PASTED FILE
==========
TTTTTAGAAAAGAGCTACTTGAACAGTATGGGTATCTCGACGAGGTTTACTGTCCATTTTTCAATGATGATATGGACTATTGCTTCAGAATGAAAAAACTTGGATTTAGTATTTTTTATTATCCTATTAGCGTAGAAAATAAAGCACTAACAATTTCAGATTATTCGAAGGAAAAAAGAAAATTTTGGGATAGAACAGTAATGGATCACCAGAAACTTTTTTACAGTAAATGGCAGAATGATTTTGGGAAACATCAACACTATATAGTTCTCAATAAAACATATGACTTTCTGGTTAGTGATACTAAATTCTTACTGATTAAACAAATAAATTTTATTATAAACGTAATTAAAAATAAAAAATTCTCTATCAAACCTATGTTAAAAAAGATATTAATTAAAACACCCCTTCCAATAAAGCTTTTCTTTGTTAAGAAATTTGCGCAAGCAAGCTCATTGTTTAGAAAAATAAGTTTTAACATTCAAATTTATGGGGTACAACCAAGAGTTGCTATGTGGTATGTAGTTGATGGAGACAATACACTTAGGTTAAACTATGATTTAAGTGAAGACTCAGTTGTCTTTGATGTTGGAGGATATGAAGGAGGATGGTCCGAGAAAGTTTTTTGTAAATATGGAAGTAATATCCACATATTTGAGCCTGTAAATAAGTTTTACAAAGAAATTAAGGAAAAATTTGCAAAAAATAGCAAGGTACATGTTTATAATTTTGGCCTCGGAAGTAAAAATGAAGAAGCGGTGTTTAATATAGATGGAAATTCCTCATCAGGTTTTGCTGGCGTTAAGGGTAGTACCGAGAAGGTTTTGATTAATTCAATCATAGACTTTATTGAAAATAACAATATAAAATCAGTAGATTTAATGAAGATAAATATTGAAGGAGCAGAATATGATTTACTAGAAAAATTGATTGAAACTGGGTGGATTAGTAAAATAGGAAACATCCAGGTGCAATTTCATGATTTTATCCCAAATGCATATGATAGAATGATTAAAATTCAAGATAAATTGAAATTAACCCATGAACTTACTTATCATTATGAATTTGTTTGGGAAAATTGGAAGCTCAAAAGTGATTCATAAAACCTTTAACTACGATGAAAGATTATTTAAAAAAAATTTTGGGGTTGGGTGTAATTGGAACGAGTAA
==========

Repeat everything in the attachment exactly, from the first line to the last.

TTTTTAGAAAAGAGCTACTTGAACAGTATGGGTATCTCGACGAGGTTTACTGTCCATTTTTCAATGATGATATGGACTATTGCTTCAGAATGAAAAAACTTGGATTTAGTATTTTTTATTATCCTATTAGCGTAGAAAATAAAGCACTAACAATTTCAGATTATTCGAAGGAAAAAAGAAAATTTTGGGATAGAACAGTAATGGATCACCAGAAACTTTTTTACAGTAAATGGCAGAATGATTTTGGGAAACATCAACACTATATAGTTCTCAATAAAACATATGACTTTCTGGTTAGTGATACTAAATTCTTACTGATTAAACAAATAAATTTTATTATAAACGTAATTAAAAATAAAAAATTCTCTATCAAACCTATGTTAAAAAAGATATTAATTAAAACACCCCTTCCAATAAAGCTTTTCTTTGTTAAGAAATTTGCGCAAGCAAGCTCATTGTTTAGAAAAATAAGTTTTAACATTCAAATTTATGGGGTACAACCAAGAGTTGCTATGTGGTATGTAGTTGATGGAGACAATACACTTAGGTTAAACTATGATTTAAGTGAAGACTCAGTTGTCTTTGATGTTGGAGGATATGAAGGAGGATGGTCCGAGAAAGTTTTTTGTAAATATGGAAGTAATATCCACATATTTGAGCCTGTAAATAAGTTTTACAAAGAAATTAAGGAAAAATTTGCAAAAAATAGCAAGGTACATGTTTATAATTTTGGCCTCGGAAGTAAAAATGAAGAAGCGGTGTTTAATATAGATGGAAATTCCTCATCAGGTTTTGCTGGCGTTAAGGGTAGTACCGAGAAGGTTTTGATTAATTCAATCATAGACTTTATTGAAAATAACAATATAAAATCAGTAGATTTAATGAAGATAAATATTGAAGGAGCAGAATATGATTTACTAGAAAAATTGATTGAAACTGGGTGGATTAGTAAAATAGGAAACATCCAGGTGCAATTTCATGATTTTATCCCAAATGCATATGATAGAATGATTAAAATTCAAGATAAATTGAAATTAACCCATGAACTTACTTATCATTATGAATTTGTTTGGGAAAATTGGAAGCTCAAAAGTGATTCATAAAACCTTTAACTACGATGAAAGATTATTTAAAAAAAATTTTGGGGTTGGGTGTAATTGGAACGAGTAA